Using these methods, we investigate a quasi-2D BEC of polar molecules in the presence of an external electric field that couples two low-lying molecular states where the molecules interact via state-dependent dipole-dipole interactions. We investigate the properties of the mean-field ground state by way of a Gaussian ansatz for the axial wave functions. By carefully investigating the nature of the two-point density-density and spin-spin correlation functions, we arrive at a complete physical picture of the dynamical instabilities that arise at large densities. We identify three distinct mechanisms for these instabilities, and we conclude with a discussion of three different candidate molecules and the associated parameter regimes (zero-field splitting, field strength, and density) to which these results apply.

The paper is organized as follows. In Sec. II, we present the theory for the internal structure of the molecules, developing a two-state approximation that allows for a unified treatment of a variety of different molecules. In Sec. III, we present the many-body treatment of the system where the many-body Hamiltonian, the Bogoliubov-de Gennes expansion, and the ground state energy functional in a Gaussian approximation are developed. In addition, we present the full analytic diagonalization of the fluctuation Hamiltonian, and thereby derive analytic expressions for important quantities such static response functions. In Sec. IV, we analyze the ground state energy functional and the behavior of energy and polarization of the mean-field ground state, including important limits. In Sec. V, we present analyses of the dispersion relations, depletions, static structure factors, and correlation functions all in the context of understanding the nature of the instabilities that appear for large enough density in the low-, intermediate-, and high-field regimes. In Sec. VI, we develop a full physical picture of the instabilities seen these regimes through analysis of the static structure factors and correlation functions. Finally, in Sec. VII, we conclude with a discussion of the implications of these results, including how to experimentally access the behavior using the candidate molecules addressed in Sec. II.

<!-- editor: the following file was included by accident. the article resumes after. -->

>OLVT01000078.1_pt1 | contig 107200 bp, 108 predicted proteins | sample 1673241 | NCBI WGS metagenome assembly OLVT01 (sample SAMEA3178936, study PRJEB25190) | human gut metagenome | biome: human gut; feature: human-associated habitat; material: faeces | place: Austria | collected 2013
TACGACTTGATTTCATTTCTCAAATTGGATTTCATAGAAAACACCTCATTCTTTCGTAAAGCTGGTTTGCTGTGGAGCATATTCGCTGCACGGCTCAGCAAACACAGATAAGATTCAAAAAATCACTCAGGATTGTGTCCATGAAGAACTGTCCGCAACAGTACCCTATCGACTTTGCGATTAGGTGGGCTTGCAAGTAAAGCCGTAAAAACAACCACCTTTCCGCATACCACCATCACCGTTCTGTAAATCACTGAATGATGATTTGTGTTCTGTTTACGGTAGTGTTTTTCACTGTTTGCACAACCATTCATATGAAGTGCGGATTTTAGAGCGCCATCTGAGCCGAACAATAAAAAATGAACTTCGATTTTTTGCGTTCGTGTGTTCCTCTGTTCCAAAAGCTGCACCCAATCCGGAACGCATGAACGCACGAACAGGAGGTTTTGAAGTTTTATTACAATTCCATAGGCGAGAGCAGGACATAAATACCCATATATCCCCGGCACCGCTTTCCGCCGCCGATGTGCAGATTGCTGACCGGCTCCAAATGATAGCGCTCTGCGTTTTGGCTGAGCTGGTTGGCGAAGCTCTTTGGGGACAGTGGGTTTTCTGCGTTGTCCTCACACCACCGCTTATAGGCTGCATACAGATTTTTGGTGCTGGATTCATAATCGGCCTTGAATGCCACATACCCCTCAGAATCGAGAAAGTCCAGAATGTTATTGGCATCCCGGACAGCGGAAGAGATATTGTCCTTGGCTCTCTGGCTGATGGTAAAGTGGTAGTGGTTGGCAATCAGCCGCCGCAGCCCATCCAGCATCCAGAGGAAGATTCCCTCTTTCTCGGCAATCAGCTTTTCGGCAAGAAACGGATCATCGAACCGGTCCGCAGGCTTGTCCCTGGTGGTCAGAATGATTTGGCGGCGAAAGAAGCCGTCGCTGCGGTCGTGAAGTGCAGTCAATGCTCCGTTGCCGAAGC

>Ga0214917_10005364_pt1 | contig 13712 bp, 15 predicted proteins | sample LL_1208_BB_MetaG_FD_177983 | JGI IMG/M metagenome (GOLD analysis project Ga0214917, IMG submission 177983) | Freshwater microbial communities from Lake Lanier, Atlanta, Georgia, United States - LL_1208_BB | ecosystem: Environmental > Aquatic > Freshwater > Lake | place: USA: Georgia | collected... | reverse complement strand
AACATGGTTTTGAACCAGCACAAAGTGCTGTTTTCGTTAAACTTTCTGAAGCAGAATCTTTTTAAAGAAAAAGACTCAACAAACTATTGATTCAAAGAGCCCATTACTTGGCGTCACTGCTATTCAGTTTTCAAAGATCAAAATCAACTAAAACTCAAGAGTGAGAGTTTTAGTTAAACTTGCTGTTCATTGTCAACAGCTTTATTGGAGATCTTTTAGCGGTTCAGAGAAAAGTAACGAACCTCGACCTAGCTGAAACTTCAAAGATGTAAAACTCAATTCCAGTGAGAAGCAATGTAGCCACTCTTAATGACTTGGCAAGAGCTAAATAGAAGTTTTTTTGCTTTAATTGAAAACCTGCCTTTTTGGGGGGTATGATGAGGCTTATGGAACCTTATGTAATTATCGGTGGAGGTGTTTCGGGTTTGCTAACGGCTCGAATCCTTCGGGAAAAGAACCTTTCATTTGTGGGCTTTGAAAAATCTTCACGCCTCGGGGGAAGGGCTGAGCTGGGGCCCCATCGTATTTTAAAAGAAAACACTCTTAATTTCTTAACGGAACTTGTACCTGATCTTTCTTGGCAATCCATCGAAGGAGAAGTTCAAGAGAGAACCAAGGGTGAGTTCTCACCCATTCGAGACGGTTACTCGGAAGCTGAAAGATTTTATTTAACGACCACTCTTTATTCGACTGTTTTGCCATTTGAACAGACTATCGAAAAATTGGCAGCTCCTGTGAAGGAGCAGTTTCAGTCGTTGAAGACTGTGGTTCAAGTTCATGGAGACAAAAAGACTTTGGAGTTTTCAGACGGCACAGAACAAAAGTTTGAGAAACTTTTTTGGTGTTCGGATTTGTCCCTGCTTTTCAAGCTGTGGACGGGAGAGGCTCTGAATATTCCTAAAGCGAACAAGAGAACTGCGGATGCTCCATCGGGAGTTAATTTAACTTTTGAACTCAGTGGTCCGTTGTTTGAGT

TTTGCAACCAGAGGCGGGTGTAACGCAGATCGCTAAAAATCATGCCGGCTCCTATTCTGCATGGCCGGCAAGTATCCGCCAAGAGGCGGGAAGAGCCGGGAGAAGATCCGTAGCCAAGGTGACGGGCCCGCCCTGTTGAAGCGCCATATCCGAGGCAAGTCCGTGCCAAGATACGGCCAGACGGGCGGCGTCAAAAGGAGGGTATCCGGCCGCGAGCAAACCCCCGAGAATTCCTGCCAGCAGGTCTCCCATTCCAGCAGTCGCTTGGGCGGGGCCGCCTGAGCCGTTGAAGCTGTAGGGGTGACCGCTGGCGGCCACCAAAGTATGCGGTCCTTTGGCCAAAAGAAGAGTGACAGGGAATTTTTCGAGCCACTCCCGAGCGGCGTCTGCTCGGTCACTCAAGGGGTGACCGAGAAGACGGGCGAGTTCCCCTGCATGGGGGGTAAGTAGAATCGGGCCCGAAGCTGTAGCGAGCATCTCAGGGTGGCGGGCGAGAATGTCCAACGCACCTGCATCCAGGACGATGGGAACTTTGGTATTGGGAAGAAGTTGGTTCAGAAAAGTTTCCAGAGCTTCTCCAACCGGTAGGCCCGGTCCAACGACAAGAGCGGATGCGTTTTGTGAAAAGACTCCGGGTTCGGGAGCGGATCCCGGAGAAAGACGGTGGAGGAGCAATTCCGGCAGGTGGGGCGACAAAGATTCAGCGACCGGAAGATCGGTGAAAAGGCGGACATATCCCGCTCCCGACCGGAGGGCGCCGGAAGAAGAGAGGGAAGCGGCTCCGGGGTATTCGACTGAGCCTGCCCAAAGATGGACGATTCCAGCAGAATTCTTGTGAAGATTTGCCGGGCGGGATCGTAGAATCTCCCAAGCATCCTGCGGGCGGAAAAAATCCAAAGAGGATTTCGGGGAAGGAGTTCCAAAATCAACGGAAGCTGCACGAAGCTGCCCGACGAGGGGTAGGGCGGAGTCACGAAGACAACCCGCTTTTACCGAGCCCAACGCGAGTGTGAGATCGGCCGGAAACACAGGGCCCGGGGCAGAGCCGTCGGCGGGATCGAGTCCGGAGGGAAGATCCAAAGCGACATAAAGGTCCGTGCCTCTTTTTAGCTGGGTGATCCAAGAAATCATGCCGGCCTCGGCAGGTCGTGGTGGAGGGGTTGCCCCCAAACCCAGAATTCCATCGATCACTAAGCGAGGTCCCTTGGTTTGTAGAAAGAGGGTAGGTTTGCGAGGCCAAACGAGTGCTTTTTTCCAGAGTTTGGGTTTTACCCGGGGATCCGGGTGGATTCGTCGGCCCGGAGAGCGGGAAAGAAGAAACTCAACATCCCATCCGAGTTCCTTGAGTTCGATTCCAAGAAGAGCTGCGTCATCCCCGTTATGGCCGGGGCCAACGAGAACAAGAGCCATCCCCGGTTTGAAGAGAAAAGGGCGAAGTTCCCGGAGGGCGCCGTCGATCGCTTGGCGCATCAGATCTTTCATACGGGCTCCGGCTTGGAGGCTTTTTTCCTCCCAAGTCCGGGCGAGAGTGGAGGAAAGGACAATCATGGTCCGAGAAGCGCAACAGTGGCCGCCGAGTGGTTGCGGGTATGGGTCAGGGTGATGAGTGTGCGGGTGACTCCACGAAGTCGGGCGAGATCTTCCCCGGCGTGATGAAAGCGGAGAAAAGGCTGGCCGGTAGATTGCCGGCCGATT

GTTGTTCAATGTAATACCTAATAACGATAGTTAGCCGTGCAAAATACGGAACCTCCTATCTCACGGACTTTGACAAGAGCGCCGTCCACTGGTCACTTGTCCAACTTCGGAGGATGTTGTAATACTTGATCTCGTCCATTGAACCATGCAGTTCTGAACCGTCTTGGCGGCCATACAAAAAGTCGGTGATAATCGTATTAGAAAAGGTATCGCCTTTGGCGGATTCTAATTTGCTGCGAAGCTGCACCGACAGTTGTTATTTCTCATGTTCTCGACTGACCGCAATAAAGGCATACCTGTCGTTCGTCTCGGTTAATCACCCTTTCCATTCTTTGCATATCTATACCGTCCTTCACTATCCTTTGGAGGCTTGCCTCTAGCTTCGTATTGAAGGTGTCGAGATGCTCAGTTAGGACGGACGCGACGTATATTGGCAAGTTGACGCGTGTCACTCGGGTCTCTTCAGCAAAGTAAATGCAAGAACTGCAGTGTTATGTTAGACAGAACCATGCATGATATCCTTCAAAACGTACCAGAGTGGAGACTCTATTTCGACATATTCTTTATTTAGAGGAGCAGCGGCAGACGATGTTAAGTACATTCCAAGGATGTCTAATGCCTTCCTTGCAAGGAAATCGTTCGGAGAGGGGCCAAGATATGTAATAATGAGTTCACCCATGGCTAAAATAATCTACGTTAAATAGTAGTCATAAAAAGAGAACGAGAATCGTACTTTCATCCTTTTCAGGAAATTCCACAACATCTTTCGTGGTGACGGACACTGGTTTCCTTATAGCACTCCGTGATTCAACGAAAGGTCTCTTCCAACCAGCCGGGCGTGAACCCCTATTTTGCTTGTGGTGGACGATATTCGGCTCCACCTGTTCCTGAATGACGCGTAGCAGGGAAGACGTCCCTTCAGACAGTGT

Ii Single Molecule Theory